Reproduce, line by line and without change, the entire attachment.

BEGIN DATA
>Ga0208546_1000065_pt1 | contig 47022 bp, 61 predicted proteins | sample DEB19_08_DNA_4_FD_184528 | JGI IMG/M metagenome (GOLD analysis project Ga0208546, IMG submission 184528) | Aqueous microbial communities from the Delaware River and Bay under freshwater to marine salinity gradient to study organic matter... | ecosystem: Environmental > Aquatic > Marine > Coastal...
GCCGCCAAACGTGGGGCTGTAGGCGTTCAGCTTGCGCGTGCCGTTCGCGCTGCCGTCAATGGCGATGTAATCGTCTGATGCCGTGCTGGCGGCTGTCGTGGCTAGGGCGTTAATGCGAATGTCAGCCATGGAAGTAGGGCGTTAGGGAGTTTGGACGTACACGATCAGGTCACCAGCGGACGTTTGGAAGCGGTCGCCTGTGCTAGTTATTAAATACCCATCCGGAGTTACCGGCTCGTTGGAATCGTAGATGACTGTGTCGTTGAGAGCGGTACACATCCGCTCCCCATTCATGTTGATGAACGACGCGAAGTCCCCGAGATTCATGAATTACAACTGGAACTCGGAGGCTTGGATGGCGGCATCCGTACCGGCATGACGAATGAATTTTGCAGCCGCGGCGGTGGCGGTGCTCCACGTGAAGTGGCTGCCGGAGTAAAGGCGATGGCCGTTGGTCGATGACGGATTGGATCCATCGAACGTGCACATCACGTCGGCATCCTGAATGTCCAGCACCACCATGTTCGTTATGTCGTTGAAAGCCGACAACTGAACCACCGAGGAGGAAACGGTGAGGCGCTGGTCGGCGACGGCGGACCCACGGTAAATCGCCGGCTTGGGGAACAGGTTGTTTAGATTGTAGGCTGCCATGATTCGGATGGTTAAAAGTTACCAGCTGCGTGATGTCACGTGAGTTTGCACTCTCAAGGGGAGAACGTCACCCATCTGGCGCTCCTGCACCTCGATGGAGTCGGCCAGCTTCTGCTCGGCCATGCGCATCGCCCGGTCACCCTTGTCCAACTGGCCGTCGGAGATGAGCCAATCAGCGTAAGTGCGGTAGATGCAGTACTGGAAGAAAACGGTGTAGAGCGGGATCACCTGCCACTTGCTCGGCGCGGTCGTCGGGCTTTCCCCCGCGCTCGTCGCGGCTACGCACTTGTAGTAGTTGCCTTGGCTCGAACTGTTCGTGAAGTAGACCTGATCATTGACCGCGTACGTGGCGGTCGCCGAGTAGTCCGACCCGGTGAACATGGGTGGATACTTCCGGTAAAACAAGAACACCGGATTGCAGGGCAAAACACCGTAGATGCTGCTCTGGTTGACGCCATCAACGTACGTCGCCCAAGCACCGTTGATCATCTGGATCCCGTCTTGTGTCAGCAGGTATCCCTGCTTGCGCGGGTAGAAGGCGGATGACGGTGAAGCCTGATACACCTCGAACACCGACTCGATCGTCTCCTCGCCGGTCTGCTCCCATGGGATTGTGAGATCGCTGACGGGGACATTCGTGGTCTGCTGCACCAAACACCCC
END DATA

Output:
>Ga0208546_1000065_pt1 | contig 47022 bp, 61 predicted proteins | sample DEB19_08_DNA_4_FD_184528 | JGI IMG/M metagenome (GOLD analysis project Ga0208546, IMG submission 184528) | Aqueous microbial communities from the Delaware River and Bay under freshwater to marine salinity gradient to study organic matter... | ecosystem: Environmental > Aquatic > Marine > Coastal...
GCCGCCAAACGTGGGGCTGTAGGCGTTCAGCTTGCGCGTGCCGTTCGCGCTGCCGTCAATGGCGATGTAATCGTCTGATGCCGTGCTGGCGGCTGTCGTGGCTAGGGCGTTAATGCGAATGTCAGCCATGGAAGTAGGGCGTTAGGGAGTTTGGACGTACACGATCAGGTCACCAGCGGACGTTTGGAAGCGGTCGCCTGTGCTAGTTATTAAATACCCATCCGGAGTTACCGGCTCGTTGGAATCGTAGATGACTGTGTCGTTGAGAGCGGTACACATCCGCTCCCCATTCATGTTGATGAACGACGCGAAGTCCCCGAGATTCATGAATTACAACTGGAACTCGGAGGCTTGGATGGCGGCATCCGTACCGGCATGACGAATGAATTTTGCAGCCGCGGCGGTGGCGGTGCTCCACGTGAAGTGGCTGCCGGAGTAAAGGCGATGGCCGTTGGTCGATGACGGATTGGATCCATCGAACGTGCACATCACGTCGGCATCCTGAATGTCCAGCACCACCATGTTCGTTATGTCGTTGAAAGCCGACAACTGAACCACCGAGGAGGAAACGGTGAGGCGCTGGTCGGCGACGGCGGACCCACGGTAAATCGCCGGCTTGGGGAACAGGTTGTTTAGATTGTAGGCTGCCATGATTCGGATGGTTAAAAGTTACCAGCTGCGTGATGTCACGTGAGTTTGCACTCTCAAGGGGAGAACGTCACCCATCTGGCGCTCCTGCACCTCGATGGAGTCGGCCAGCTTCTGCTCGGCCATGCGCATCGCCCGGTCACCCTTGTCCAACTGGCCGTCGGAGATGAGCCAATCAGCGTAAGTGCGGTAGATGCAGTACTGGAAGAAAACGGTGTAGAGCGGGATCACCTGCCACTTGCTCGGCGCGGTCGTCGGGCTTTCCCCCGCGCTCGTCGCGGCTACGCACTTGTAGTAGTTGCCTTGGCTCGAACTGTTCGTGAAGTAGACCTGATCATTGACCGCGTACGTGGCGGTCGCCGAGTAGTCCGACCCGGTGAACATGGGTGGATACTTCCGGTAAAACAAGAACACCGGATTGCAGGGCAAAACACCGTAGATGCTGCTCTGGTTGACGCCATCAACGTACGTCGCCCAAGCACCGTTGATCATCTGGATCCCGTCTTGTGTCAGCAGGTATCCCTGCTTGCGCGGGTAGAAGGCGGATGACGGTGAAGCCTGATACACCTCGAACACCGACTCGATCGTCTCCTCGCCGGTCTGCTCCCATGGGATTGTGAGATCGCTGACGGGGACATTCGTGGTCTGCTGCACCAAACACCCC